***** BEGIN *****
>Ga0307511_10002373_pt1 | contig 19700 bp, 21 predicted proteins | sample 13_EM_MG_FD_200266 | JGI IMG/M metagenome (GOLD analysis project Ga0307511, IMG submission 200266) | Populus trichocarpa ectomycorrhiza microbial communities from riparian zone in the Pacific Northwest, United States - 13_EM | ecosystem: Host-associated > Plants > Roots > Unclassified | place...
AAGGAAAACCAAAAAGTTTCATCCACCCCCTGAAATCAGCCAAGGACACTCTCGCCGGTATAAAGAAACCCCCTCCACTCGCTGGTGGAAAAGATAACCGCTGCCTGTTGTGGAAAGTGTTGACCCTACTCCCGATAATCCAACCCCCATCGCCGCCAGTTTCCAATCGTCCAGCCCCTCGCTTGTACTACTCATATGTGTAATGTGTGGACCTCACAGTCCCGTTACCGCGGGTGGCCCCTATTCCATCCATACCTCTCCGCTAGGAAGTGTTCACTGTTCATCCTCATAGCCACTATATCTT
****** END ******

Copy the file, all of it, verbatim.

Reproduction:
>Ga0307511_10002373_pt1 | contig 19700 bp, 21 predicted proteins | sample 13_EM_MG_FD_200266 | JGI IMG/M metagenome (GOLD analysis project Ga0307511, IMG submission 200266) | Populus trichocarpa ectomycorrhiza microbial communities from riparian zone in the Pacific Northwest, United States - 13_EM | ecosystem: Host-associated > Plants > Roots > Unclassified | place...
AAGGAAAACCAAAAAGTTTCATCCACCCCCTGAAATCAGCCAAGGACACTCTCGCCGGTATAAAGAAACCCCCTCCACTCGCTGGTGGAAAAGATAACCGCTGCCTGTTGTGGAAAGTGTTGACCCTACTCCCGATAATCCAACCCCCATCGCCGCCAGTTTCCAATCGTCCAGCCCCTCGCTTGTACTACTCATATGTGTAATGTGTGGACCTCACAGTCCCGTTACCGCGGGTGGCCCCTATTCCATCCATACCTCTCCGCTAGGAAGTGTTCACTGTTCATCCTCATAGCCACTATATCTT